On theme (or movies are an illustration of a moral universe).

Life is poorly written. The objectives are vague, the plotting is sloppy, and characters enter and exit without any logic or any guarantee we’ll see them again. Even if you hold there is some kind of god-like author up there, even the most devout will point out that he moves in mysterious ways. In life, good men die, liars prosper, or sometimes the opposite or any other permutation, and we’re all just one aneurysm away from an arbitrary and meaningless death.

Movies, by contrast, are models of a moral universe, on constructed by a writer, a logical screenwriting god intent on making a point. By understanding this, you understand theme, the ways movies differ from life, and how you can use theme to build your script in a logical and efficient way. The moral of a movie informs every atom of its construction.

Writing should have a sense of unity to it. Unity is a lofty word that basically means “don’t be arbitrary.” You know that old meme that goes “I see what you did there?” That’s writing in a nutshell. We always want to see what you did there. Every element in a script should have a purpose and intelligence behind it, even if we can only see it after all is said and done.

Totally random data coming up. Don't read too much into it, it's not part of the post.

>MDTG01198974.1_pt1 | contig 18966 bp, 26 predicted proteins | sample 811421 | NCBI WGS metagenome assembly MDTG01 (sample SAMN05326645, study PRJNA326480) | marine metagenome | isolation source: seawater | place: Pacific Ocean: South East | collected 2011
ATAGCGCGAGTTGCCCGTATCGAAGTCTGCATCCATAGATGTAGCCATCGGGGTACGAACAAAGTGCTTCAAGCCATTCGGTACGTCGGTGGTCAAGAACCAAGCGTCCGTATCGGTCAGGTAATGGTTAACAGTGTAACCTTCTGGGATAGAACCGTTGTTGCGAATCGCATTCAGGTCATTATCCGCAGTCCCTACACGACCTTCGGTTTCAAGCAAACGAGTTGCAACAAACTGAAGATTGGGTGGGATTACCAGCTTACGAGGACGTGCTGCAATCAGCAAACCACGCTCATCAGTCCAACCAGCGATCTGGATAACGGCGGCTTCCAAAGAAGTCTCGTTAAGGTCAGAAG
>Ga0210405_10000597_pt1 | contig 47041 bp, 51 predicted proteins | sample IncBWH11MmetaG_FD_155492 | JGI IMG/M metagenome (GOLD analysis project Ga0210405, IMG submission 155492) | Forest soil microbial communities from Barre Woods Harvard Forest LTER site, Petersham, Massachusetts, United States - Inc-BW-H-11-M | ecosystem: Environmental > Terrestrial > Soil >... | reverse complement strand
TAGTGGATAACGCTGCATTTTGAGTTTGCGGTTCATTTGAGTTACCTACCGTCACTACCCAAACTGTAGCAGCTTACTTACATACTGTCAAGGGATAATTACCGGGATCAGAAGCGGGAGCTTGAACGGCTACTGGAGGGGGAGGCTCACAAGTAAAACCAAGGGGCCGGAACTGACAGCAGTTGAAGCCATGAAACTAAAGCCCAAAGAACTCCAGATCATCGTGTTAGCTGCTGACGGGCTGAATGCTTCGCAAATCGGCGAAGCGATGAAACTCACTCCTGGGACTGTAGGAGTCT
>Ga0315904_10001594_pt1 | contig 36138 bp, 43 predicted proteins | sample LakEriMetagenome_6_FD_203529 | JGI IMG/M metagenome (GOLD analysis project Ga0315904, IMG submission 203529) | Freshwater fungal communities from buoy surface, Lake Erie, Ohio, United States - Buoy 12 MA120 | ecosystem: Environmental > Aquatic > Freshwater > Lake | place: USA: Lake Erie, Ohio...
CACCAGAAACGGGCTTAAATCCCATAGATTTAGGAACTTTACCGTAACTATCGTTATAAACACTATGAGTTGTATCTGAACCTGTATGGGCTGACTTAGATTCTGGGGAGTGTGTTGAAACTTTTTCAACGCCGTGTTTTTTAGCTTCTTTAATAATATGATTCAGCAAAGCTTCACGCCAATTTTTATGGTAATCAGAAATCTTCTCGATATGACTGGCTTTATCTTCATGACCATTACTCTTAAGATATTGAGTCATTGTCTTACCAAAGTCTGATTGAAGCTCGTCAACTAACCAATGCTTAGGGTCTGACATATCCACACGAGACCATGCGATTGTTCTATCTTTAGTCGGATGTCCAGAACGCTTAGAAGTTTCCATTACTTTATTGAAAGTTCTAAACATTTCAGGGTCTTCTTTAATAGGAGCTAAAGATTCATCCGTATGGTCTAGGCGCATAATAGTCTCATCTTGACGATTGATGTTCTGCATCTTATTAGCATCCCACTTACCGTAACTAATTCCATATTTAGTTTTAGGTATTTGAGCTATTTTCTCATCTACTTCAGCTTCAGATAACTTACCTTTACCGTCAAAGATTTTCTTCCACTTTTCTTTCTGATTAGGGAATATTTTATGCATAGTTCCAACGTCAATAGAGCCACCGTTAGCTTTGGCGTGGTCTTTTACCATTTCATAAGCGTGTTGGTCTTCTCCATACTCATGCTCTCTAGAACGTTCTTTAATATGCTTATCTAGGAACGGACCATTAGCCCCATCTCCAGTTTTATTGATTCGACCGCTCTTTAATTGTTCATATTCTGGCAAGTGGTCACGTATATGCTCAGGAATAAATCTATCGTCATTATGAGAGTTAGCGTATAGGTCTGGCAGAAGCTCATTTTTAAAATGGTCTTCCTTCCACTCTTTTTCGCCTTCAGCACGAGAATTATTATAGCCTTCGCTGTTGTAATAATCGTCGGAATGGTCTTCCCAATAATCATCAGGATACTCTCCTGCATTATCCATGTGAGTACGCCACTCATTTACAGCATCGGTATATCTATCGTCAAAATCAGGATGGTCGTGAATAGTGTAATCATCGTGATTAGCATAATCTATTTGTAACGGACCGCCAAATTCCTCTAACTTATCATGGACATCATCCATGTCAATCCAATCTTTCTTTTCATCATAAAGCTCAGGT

Themes allow stories to have a sense of unity. All movies are propaganda for a moral. That said, the moral might not be reassuring. On a meta level, some movies actively work to eschew any sense of meaning. Even in these examples, they can be judged by how arbitrary they seem to be. If a movie aspires to seem random and pointless and it succeeds its done a good job. If some kind of moral ends up bleeding through, it has failed. If you hold that movies must illustrate a theme, all elements in movies must affect the values of the theme in a positive or negative way (even the evil villains in a movie about heroism help illustrate the theme). When you chose your theme, you are making a cogent, powerful, seductive argument for the world being the way you see it. To this end, every line of dialogue, character choice, action, and image should work to sell the overall point you’re trying to make.

Unlike life, stories are driven by plot and built on a logic. Real-life humans can remain static their entire lives, story characters are challenged and changed with every passing sequence. Movies are well organized and carefully plotted, life is not. Movies have an endpoint, life perpetuates itself like a a bad soap opera. Movies end on a thematically appropriate image, the universe will outlast mankind, our sun, and endure through an eternity of timeless entropy. Thank goodness for movies, it’s nice to live in a world where things make sense, even if it’s just for a hundred pages or so.

Knowing about something is not the same as knowing it.